NAUGATUCK — A consulting firm voiced concerns and offered advice in a report on the feasibility of transforming a former industrial building downtown into an artist-driven project.
The Minnesota-based Artspace, a national nonprofit organization that specializes in artist-led community transformations, came to Naugatuck in April to evaluate the proposed Art6 project. Artspace detailed its findings in a 16-page report to borough officials.
“The concept of a mixed-use project that combines affordable live-work space for artists and their families with other uses, both arts and non-arts, is valid. Our main concerns have to do with the size of the building and consequently the size of the project. If there is any way to minimize risk at any stage, we recommend taking it. This could involve taking on one more partners, preferably one with deep pockets,” the report states.
In 2014 Seymour-based O’Riordan Migani Architects, led by architect Joseph Migani, proposed converting the 320,000-square-foot former General DataComm building at 6 Rubber Ave. into a mixed-used development that included dozens of apartments for working artists and studio space.
The borough granted O’Riordan Migani Architects exclusive development rights for six months in October. However, earlier this month, borough officials chose not to renew the option mostly due to concerns that state and federal grants and loans Migani was seeking were not coming through.
Mayor Robert Mezzo said the Artspace report was among the reasons that the borough chose not to extend its contract with Migani.
The $88 million Art6 project would require O’Riordan Migani Architects to obtain a combination of low income housing and federal historic tax credits, federal loans and Department of Housing grants, according to the report.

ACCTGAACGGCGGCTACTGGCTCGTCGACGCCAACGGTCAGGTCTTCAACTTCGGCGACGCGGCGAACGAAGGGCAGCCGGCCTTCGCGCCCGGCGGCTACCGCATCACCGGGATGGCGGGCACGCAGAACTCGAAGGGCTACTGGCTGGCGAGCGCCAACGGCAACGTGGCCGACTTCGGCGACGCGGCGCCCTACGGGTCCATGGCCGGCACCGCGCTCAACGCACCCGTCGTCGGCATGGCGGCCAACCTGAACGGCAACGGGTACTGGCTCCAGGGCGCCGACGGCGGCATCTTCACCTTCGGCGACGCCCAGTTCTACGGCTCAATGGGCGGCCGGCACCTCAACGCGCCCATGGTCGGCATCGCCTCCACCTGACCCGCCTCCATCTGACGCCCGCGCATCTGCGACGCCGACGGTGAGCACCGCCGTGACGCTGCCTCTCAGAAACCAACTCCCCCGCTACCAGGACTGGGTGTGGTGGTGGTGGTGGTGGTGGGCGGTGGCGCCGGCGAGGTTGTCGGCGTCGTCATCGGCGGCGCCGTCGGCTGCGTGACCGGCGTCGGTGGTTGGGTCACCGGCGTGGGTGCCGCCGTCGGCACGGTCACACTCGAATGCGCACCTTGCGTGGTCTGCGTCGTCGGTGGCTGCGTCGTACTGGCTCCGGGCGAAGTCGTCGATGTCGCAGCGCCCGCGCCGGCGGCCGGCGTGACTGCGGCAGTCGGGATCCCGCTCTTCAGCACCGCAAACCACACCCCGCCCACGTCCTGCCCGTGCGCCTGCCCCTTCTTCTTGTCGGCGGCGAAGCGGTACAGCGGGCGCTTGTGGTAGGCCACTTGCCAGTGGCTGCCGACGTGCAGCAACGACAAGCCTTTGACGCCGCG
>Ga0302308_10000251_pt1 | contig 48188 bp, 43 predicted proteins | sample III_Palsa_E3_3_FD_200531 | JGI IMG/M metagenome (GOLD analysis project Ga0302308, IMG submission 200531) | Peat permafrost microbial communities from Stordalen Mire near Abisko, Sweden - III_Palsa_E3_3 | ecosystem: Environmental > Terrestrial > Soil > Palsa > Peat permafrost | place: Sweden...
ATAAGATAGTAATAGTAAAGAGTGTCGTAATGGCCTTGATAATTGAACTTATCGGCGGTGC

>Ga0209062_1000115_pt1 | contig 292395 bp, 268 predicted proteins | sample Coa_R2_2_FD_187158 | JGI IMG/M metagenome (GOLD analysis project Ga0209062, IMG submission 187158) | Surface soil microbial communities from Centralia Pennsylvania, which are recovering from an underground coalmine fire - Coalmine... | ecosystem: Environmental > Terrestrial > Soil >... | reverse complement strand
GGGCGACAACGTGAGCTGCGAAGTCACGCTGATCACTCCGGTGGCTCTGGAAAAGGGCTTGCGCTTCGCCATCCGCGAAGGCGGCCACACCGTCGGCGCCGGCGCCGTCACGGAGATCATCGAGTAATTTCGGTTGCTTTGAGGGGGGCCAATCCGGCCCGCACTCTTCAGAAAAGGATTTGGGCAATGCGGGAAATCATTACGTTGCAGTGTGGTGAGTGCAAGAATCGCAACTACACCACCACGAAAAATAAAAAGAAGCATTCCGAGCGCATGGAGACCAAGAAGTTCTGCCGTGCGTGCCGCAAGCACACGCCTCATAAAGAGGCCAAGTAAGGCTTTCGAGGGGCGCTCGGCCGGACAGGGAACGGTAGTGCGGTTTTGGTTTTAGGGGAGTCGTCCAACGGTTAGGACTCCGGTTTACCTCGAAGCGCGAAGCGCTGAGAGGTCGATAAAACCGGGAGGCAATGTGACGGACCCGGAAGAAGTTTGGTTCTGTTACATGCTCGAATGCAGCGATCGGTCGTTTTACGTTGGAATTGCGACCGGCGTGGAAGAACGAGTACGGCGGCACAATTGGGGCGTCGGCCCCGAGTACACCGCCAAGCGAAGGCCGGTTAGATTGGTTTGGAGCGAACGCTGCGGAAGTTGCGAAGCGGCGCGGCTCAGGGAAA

Migani believes the Naugatuck Economic Development Corporation and borough officials have not given him a fair chance to complete his project or raise enough money to make it possible.
Artspace cited the size of project, the lack of commercial commitments and a large volume of unrented space among its concerns with the Art6 plan.
The report states the number of proposed “live-work” units is large for any city, let alone one of 32,000 residents. The report additionally states “the amount of commercial space to be filled is daunting, especially in a community that has a significant vacancy problem in its nearby downtown district.”
Artspace also cited the unknown size of the artist market in that area.
Artspace held focus groups for individual artists and arts organizations and businesses when consultants were in Naugatuck earlier this year. The report states the focus groups were informative, but not particularly well-attended.
“This suggests either that there are not many artists in the area or that [O’Riordan Migani Architects] does not have deep connections in the arts community,” the report states.
The report recommends an arts market survey be done to determine the number of live-work units that Art6 could support.
Migani felt that Artspace’s concerns were fair and his firm had been working to overcome them.
“One of the biggest conclusions I took was the comment that we, as developers, did not have the economic potential to undertake a project of that size,” Migani said. “They identified that we needed to find and solicit an investor with deep pockets.”
Migani said he had found an investor who was planning on becoming involved with the project.
The report states that Migani says he had a pending commitment from a firm that may rent the entire second floor of the building, though it doesn’t want to be the first tenant.
The make the project successful, the report recommends O’Riordan Migani Architects form a long-term consulting relationship with Artspace or another experienced developer of affordable live-work housing for artists; establish formal links with organizations that can help reduce the financial risk; and to explore partnering with a larger developer who has extensive experience in these type of developments.
“[O’Riordan Migani Architects] is a small firm and Art6 is a huge project,” Artspace said.
The Republican-American contributed to this article.